Ane Brun, Union Chapel, London

Click to follow
The Independent Culture

Given the packaging that surrounds many a budding pop career, it comes as a pleasant surprise to encounter a performer whose style is as pared down as that of the Norwegian singer-songwriter Ane Brun. For her, it's clear, all that matters is the music.

Of course, "budding" is hardly a word to describe someone who has just released her sixth album and turns 33 next week. But while Brun is acclaimed in her native country, she is only now attempting to break through in Britain, and with the vogue for female artists of the rather younger and brasher variety, it will be interesting to see what the response is to her heightened sensibilities. This audience was in no doubt – they gave her a standing ovation.

Stately in a plain black dress, Brun was more cabaret than folk club – both a serious artist and a free spirit who seems to exist in her own time and space. Those who find the long wait between Kate Bush albums intolerable could do a lot worse than look to Brun to tide them over. And Joni Mitchell fans should also be aware of how her legacy lives on.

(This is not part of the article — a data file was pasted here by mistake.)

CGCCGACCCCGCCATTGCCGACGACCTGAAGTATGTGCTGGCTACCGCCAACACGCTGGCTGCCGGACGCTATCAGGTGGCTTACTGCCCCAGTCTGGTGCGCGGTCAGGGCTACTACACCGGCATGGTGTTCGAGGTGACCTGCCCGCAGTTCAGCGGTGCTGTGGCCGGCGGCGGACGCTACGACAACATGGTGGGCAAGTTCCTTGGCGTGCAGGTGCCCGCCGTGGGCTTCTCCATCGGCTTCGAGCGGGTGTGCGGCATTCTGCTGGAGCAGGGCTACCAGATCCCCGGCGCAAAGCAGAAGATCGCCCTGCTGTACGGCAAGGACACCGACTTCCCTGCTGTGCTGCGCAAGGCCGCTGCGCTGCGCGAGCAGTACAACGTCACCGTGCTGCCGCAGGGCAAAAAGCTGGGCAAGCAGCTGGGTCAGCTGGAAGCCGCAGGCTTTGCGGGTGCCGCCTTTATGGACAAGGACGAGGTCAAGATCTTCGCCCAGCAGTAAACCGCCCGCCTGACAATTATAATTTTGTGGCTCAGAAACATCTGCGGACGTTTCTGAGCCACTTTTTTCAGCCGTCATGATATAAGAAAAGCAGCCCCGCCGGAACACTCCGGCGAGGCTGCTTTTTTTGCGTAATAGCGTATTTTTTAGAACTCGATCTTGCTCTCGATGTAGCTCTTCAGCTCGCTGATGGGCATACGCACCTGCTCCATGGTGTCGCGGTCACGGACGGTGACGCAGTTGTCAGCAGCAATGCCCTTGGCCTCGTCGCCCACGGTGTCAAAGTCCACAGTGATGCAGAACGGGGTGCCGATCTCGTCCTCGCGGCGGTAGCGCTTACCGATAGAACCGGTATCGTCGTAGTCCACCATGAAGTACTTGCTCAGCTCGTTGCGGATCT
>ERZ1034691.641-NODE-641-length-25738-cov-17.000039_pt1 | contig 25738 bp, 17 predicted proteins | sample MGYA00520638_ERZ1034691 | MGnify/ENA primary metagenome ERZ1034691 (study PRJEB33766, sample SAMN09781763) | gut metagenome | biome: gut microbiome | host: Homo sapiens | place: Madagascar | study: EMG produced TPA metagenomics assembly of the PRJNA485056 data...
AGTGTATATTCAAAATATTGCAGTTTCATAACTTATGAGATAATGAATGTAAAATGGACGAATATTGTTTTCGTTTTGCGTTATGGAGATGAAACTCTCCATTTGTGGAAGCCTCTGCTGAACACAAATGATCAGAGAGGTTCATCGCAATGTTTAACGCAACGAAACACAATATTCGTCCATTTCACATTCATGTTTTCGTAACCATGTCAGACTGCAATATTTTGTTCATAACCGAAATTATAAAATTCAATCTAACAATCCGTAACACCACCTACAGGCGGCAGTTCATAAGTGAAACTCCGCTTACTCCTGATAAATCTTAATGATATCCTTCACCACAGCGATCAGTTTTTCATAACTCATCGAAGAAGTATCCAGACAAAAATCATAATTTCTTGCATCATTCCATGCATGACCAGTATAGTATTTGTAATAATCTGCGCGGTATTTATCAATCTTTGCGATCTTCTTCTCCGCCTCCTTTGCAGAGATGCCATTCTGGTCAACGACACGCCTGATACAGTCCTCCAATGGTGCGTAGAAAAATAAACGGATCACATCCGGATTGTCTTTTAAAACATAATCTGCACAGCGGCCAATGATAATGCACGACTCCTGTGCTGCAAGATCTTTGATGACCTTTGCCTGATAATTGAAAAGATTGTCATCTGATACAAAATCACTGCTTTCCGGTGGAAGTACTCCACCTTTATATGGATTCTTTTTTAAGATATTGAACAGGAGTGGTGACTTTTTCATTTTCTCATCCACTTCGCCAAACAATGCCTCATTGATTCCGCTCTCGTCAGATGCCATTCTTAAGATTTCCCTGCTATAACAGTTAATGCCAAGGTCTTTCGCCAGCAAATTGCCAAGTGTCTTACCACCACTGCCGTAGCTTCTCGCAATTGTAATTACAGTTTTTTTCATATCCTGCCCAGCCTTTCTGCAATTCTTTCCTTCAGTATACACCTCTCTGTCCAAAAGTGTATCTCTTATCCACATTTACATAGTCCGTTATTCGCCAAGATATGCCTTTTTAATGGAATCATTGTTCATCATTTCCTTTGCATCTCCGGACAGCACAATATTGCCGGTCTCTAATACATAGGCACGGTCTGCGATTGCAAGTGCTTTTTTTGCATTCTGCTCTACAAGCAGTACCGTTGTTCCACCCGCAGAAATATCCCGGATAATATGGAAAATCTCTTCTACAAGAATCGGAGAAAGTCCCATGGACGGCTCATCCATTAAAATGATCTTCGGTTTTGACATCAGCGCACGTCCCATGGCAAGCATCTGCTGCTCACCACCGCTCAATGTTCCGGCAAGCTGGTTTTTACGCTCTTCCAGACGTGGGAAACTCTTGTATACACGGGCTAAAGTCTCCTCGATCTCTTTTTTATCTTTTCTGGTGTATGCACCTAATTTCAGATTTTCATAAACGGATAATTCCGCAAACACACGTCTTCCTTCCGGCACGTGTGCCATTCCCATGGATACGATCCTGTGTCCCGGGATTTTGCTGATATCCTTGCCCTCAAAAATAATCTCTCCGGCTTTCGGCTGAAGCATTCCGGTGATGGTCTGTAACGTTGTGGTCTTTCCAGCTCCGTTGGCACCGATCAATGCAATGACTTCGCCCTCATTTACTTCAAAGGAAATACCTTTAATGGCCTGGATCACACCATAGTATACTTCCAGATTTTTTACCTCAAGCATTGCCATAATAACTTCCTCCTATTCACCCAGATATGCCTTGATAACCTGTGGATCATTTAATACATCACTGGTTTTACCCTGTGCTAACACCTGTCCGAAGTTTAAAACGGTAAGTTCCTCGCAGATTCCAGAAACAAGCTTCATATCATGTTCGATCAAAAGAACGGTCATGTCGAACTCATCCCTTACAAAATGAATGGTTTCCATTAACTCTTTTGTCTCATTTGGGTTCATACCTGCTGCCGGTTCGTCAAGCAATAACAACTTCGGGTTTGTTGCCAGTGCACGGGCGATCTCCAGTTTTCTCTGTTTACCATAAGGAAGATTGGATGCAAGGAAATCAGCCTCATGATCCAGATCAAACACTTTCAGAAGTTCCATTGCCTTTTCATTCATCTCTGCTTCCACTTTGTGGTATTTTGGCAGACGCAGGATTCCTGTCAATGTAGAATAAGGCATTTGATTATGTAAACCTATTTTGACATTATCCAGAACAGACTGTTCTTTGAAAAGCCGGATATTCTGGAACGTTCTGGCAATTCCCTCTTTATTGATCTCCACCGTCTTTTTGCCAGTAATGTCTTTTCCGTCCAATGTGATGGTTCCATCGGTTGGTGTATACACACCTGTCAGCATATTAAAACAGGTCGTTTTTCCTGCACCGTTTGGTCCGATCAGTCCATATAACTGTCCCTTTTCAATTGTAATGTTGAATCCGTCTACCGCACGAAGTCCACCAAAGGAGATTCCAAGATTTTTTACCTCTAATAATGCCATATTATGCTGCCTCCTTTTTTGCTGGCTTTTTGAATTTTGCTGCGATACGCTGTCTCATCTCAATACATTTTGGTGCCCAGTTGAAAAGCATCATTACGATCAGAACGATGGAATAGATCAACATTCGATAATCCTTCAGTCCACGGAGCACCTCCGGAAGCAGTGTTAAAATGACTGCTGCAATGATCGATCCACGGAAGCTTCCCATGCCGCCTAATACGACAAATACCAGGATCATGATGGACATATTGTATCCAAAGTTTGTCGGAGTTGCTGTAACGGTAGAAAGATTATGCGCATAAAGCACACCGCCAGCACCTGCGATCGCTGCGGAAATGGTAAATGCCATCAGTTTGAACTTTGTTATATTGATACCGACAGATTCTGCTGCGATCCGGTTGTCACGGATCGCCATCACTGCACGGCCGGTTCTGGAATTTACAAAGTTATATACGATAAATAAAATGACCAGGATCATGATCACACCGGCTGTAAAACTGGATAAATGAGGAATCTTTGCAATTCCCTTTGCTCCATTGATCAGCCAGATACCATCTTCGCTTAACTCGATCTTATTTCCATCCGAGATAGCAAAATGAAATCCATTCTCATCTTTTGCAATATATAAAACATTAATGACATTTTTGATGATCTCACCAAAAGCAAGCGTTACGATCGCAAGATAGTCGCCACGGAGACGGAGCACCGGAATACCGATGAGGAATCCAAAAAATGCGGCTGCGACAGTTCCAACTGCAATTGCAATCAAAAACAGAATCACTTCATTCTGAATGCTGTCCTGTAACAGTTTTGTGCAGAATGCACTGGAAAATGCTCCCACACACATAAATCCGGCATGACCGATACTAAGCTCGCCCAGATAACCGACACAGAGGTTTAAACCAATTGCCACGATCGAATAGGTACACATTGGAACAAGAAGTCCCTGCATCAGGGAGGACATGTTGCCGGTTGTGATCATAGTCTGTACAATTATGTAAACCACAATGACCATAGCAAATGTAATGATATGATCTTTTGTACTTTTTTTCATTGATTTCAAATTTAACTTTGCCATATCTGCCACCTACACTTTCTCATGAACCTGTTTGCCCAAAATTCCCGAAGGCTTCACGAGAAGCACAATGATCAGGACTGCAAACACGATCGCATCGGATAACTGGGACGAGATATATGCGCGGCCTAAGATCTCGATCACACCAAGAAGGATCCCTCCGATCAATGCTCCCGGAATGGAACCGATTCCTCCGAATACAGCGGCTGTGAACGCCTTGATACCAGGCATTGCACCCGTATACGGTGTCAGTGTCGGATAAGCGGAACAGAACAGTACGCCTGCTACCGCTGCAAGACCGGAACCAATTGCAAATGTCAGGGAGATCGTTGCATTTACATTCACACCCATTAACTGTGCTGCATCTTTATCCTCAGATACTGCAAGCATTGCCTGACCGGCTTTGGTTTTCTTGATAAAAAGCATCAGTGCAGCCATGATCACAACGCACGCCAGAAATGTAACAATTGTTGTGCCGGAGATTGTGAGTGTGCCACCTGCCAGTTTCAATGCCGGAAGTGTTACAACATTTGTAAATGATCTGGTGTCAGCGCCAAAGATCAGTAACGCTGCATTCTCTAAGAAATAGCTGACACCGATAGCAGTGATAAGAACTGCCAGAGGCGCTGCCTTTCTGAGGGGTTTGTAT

A voice that combines purity with warmth, and applies stresses in an appealingly Bjork-like way, was enhanced by simple guitar and piano arrangements, and between Brun and her three backing singers – "my diamonds", as she effusively if somewhat embarrassingly referred to them – we were treated to some gorgeous harmonies. But it was Brun's emotional literacy that lifted her into a whole other realm. It will be a while before Lily Allen describes a lover, as Brun does, as having "hazy, anticipating eyes".

That came from "Changing of the Seasons", a song dealing in the kind of intimacy that should work well in a setting such as the Union Chapel. But there were times when things got a little too self-conscious as we watched Brun and she watched us and then appeared to falter in the rather buttoned-up atmosphere. "You're very polite," she told us, "and then I become polite too." Conscious of their surrounds, there was a four-letter word that the women couldn't bring themselves to sing.

The mood eased for the outwardly jaunty but inwardly mordant "Armour" before Brun took us on the magic-carpet ride that is her new single, out this week, "The Treehouse Song". It's a song about lost dreams, so perhaps Brun is in touch with the here and now after all.